Bottom Line: This alignment is found to be irreversibly imprinted in uncrosslinked collagen networks, suggesting a simple mechanism for tissue organization at the microscale.Plasticity is therefore not required to align fibers.On the contrary, our data show that this effect is part of the fundamental non-linear properties of fibrous biological networks.

View Article: PubMed Central - PubMed

Affiliation: School of Engineering and Applied Sciences, Harvard University, Cambridge, Massachusetts, United States of America.

ABSTRACT
Collagen is the most abundant extracellular-network-forming protein in animal biology and is important in both natural and artificial tissues, where it serves as a material of great mechanical versatility. This versatility arises from its almost unique ability to remodel under applied loads into anisotropic and inhomogeneous structures. To explore the origins of this property, we develop a set of analysis tools and a novel experimental setup that probes the mechanical response of fibrous networks in a geometry that mimics a typical deformation profile imposed by cells in vivo. We observe strong fiber alignment and densification as a function of applied strain for both uncrosslinked and crosslinked collagenous networks. This alignment is found to be irreversibly imprinted in uncrosslinked collagen networks, suggesting a simple mechanism for tissue organization at the microscale. However, crosslinked networks display similar fiber alignment and the same geometrical properties as uncrosslinked gels, but with full reversibility. Plasticity is therefore not required to align fibers. On the contrary, our data show that this effect is part of the fundamental non-linear properties of fibrous biological networks.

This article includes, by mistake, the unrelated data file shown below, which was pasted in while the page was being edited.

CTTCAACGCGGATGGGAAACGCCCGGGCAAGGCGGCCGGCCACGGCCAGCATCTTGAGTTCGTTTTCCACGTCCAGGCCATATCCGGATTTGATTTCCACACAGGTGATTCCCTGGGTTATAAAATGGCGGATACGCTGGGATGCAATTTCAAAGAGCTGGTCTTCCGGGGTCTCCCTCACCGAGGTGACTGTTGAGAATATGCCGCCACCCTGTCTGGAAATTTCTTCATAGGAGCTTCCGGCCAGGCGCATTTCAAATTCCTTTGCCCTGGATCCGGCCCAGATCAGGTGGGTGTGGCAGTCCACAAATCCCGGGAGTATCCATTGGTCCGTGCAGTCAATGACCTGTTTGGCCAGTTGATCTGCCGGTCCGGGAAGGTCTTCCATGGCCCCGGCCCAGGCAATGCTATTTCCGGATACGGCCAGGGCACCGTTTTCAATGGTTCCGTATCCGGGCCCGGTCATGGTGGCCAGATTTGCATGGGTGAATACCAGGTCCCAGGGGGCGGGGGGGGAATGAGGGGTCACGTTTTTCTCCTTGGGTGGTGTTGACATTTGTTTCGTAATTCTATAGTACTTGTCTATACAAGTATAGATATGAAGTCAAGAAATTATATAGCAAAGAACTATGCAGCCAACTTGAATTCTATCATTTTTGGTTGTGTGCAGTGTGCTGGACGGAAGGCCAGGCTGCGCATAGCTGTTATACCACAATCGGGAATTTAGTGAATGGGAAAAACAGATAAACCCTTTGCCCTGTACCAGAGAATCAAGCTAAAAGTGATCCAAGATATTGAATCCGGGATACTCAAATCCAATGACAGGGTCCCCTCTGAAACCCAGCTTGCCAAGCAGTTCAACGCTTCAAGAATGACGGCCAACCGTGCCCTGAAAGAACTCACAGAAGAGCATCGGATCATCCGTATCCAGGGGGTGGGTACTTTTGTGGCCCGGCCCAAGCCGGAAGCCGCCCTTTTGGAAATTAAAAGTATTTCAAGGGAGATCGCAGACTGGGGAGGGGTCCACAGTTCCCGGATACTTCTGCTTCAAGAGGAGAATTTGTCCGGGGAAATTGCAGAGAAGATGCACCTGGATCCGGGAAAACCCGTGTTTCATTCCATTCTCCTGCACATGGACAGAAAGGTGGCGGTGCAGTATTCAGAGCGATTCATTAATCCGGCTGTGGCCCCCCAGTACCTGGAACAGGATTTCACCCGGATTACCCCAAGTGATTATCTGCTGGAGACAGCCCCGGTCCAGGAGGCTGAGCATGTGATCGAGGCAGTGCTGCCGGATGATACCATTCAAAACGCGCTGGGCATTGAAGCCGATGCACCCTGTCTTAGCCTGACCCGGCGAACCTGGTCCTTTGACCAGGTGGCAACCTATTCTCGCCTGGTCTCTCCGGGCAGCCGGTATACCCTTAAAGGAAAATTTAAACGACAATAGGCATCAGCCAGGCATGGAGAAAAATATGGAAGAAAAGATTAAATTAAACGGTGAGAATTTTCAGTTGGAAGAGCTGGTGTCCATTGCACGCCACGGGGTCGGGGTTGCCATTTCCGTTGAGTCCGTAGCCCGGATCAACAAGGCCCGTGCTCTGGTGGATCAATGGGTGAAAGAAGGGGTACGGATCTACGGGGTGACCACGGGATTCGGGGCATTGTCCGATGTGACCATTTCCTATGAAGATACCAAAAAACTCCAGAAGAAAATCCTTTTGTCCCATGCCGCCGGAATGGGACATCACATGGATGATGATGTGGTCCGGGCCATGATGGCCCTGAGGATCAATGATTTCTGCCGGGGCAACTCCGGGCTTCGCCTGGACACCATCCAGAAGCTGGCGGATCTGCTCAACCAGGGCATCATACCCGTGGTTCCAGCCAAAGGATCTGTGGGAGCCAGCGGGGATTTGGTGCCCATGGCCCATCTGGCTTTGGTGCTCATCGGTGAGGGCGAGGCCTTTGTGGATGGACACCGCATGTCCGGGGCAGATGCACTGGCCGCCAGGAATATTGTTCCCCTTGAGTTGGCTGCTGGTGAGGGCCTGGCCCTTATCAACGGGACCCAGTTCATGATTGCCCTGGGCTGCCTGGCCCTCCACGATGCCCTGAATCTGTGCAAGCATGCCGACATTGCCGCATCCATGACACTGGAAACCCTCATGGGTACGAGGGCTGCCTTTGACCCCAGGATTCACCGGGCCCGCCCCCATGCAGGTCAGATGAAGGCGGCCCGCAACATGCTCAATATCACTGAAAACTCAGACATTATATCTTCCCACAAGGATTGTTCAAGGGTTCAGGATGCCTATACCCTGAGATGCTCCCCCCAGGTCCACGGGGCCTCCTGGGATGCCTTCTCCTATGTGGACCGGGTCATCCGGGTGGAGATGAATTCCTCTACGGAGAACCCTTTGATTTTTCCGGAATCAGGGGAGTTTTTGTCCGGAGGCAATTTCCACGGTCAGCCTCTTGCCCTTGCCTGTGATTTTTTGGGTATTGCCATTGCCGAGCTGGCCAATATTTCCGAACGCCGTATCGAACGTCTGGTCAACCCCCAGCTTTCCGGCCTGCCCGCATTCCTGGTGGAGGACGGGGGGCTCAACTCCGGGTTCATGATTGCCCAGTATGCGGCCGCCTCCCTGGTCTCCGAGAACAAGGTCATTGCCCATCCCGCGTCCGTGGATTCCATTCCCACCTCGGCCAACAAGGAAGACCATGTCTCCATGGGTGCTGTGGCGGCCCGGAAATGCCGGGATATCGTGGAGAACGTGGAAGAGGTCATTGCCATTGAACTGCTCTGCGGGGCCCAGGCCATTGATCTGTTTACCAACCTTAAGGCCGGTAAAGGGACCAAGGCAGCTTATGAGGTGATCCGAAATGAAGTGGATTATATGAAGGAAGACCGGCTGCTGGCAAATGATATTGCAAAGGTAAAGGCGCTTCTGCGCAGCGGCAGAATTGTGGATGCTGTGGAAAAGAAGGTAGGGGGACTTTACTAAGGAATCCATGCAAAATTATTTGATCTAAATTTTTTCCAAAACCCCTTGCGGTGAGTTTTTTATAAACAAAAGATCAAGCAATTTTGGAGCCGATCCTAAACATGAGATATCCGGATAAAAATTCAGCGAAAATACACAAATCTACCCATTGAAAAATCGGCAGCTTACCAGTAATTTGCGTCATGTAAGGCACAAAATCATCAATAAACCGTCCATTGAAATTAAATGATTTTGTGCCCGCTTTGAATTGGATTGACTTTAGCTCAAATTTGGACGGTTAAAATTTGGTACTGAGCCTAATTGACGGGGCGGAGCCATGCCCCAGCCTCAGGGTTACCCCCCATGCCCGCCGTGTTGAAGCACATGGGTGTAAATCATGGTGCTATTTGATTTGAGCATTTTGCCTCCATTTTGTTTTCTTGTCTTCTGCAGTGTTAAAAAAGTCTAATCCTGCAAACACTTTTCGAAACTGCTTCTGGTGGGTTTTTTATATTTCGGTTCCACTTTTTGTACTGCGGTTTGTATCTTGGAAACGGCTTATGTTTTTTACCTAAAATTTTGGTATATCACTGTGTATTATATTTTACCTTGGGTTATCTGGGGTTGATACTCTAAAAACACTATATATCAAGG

Show MeSH
Related in: MedlinePlus